ST ROCH (Lat. Rochus; Ital. Rocco; Span. Roque; Fr. Roch) (d. 1327), a confessor whose death is commemorated on the 16th of August; he is specially invoked against the plague. According to his Acta, he was born at Montpellier, France, about 1295. He early began to manifest strict asceticism and great] devoutness. and on the death of his parents in his twentieth year he gave all his substance to the poor. Coming to Italy during an epidemic of plague, he was very diligent in tending the sick in the public hospitals at Aquapendente, Cesena and Rome, and effected many miraculous cures by entre nous, a la vie, a la mort." A "Rochambeau fete " was held simultaneously in Paris.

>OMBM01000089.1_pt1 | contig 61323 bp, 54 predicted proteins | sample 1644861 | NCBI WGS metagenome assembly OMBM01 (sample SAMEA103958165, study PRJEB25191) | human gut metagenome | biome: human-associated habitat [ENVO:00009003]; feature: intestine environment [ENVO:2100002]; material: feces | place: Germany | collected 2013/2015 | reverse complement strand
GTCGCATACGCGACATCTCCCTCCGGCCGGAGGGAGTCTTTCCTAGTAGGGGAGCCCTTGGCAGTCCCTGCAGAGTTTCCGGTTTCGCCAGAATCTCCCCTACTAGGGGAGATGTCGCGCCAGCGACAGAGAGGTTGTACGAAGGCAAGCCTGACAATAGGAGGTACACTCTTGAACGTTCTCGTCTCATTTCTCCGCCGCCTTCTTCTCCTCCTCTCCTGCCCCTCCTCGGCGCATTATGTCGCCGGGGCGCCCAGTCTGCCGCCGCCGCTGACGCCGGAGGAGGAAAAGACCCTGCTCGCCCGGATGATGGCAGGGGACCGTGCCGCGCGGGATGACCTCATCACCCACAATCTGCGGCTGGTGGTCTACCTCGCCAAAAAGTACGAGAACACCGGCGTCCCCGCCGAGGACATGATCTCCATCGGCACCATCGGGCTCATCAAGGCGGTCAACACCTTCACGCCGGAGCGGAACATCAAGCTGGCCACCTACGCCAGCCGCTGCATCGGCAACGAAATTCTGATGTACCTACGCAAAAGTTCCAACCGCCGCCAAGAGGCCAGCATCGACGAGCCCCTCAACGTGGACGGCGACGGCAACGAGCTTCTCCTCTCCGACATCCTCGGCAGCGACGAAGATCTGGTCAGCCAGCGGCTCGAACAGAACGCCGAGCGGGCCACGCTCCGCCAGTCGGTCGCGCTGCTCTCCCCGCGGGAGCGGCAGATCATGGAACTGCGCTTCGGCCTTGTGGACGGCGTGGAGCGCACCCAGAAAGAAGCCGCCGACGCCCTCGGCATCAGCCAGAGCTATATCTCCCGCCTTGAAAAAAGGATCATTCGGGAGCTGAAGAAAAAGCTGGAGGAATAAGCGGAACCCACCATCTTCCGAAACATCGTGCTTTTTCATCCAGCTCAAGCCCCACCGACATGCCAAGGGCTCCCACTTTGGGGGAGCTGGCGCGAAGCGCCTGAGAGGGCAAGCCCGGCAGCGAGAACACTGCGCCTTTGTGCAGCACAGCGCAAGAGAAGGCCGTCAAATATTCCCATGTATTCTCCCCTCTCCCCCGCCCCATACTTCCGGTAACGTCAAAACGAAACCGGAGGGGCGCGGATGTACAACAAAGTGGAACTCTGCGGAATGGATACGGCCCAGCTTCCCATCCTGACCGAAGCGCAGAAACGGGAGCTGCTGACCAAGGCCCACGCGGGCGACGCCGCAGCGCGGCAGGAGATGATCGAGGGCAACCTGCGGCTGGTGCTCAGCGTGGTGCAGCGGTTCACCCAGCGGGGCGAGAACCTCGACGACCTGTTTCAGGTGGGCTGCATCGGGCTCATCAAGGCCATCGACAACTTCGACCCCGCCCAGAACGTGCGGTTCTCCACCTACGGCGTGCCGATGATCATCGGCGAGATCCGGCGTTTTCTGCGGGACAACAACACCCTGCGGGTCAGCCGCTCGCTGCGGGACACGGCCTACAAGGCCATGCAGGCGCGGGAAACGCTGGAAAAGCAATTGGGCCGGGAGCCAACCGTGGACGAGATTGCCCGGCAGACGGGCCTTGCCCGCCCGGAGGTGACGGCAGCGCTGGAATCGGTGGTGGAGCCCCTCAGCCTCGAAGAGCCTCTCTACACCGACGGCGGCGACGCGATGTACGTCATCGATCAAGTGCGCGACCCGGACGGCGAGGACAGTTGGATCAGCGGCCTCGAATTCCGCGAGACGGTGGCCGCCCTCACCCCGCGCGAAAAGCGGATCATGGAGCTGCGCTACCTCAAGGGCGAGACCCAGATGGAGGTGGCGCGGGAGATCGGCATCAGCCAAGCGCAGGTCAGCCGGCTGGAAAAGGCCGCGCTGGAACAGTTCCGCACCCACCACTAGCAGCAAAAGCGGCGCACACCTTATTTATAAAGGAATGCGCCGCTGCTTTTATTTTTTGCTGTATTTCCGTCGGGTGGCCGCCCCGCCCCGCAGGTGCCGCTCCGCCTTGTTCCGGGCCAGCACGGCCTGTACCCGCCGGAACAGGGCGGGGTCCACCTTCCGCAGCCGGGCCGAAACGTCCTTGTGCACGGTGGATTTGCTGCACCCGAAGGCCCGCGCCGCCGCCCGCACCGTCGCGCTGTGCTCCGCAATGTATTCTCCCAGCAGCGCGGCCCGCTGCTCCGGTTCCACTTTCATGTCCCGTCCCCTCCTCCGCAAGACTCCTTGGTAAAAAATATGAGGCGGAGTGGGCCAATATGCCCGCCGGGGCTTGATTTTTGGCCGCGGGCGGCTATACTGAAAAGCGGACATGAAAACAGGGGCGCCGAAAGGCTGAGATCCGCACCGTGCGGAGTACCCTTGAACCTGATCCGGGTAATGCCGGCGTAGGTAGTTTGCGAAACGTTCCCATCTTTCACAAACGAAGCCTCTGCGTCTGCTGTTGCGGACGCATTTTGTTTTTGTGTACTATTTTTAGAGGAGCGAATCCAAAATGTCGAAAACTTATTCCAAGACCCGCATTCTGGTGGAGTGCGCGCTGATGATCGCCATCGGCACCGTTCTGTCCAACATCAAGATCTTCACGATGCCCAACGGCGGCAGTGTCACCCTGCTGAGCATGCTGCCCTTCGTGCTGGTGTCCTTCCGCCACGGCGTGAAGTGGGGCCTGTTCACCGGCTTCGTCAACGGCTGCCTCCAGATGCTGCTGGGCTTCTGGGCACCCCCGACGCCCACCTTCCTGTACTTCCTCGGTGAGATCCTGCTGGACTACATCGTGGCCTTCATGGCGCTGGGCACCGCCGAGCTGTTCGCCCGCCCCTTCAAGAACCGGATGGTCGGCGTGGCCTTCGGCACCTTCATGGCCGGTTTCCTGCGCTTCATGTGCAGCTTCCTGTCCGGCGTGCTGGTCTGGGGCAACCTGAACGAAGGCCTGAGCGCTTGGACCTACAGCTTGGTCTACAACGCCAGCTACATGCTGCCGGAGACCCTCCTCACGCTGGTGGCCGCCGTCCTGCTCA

The Memoires militaires, historiques et politiques, de Rochambeau were published by Luce de Lancival in 1809. Of the first volume a part, translated into English by M. W. E. Wright, was published in 1838 under the title of Memoirs of the Marshal Count de R. relative to the War of Independence in the United States. Rochambeau's correspondence during the American campaign is published in H. Doniol, Hist. de la participation de la France a l'etablissement des Etats Unis d'Amerique, vol. v. (Paris, 1892). See Duchesne, " Autour de Rochambeau " in the Revue des facultes catholiques de l'ouest (1898-1900); E. Gachot, " Rochambeau " in the Nouvelle Revue (1902); H. de Ganniers, " La Derniere Campagne du marechal de Rochambeau " in the Revue des questions historiques (1901).
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